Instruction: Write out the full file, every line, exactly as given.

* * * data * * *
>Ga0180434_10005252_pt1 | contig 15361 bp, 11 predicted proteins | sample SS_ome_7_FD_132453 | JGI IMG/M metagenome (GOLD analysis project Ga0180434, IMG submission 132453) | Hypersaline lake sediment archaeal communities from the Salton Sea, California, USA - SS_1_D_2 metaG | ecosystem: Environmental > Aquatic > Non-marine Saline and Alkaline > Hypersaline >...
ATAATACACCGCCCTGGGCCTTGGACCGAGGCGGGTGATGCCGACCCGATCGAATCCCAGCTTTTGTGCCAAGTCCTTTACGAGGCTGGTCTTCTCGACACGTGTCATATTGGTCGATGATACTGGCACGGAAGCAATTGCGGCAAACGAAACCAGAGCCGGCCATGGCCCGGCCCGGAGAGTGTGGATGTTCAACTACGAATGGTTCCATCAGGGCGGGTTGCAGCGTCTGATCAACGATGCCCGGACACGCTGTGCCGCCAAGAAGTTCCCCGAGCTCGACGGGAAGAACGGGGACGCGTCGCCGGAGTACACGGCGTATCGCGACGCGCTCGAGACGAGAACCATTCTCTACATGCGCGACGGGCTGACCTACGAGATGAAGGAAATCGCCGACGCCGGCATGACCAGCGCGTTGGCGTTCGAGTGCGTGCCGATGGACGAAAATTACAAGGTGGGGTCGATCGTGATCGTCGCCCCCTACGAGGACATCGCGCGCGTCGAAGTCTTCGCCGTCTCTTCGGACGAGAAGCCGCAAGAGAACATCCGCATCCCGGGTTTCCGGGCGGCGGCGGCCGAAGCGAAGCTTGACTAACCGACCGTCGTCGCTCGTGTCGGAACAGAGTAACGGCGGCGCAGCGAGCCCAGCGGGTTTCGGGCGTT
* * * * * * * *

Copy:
>Ga0180434_10005252_pt1 | contig 15361 bp, 11 predicted proteins | sample SS_ome_7_FD_132453 | JGI IMG/M metagenome (GOLD analysis project Ga0180434, IMG submission 132453) | Hypersaline lake sediment archaeal communities from the Salton Sea, California, USA - SS_1_D_2 metaG | ecosystem: Environmental > Aquatic > Non-marine Saline and Alkaline > Hypersaline >...
ATAATACACCGCCCTGGGCCTTGGACCGAGGCGGGTGATGCCGACCCGATCGAATCCCAGCTTTTGTGCCAAGTCCTTTACGAGGCTGGTCTTCTCGACACGTGTCATATTGGTCGATGATACTGGCACGGAAGCAATTGCGGCAAACGAAACCAGAGCCGGCCATGGCCCGGCCCGGAGAGTGTGGATGTTCAACTACGAATGGTTCCATCAGGGCGGGTTGCAGCGTCTGATCAACGATGCCCGGACACGCTGTGCCGCCAAGAAGTTCCCCGAGCTCGACGGGAAGAACGGGGACGCGTCGCCGGAGTACACGGCGTATCGCGACGCGCTCGAGACGAGAACCATTCTCTACATGCGCGACGGGCTGACCTACGAGATGAAGGAAATCGCCGACGCCGGCATGACCAGCGCGTTGGCGTTCGAGTGCGTGCCGATGGACGAAAATTACAAGGTGGGGTCGATCGTGATCGTCGCCCCCTACGAGGACATCGCGCGCGTCGAAGTCTTCGCCGTCTCTTCGGACGAGAAGCCGCAAGAGAACATCCGCATCCCGGGTTTCCGGGCGGCGGCGGCCGAAGCGAAGCTTGACTAACCGACCGTCGTCGCTCGTGTCGGAACAGAGTAACGGCGGCGCAGCGAGCCCAGCGGGTTTCGGGCGTT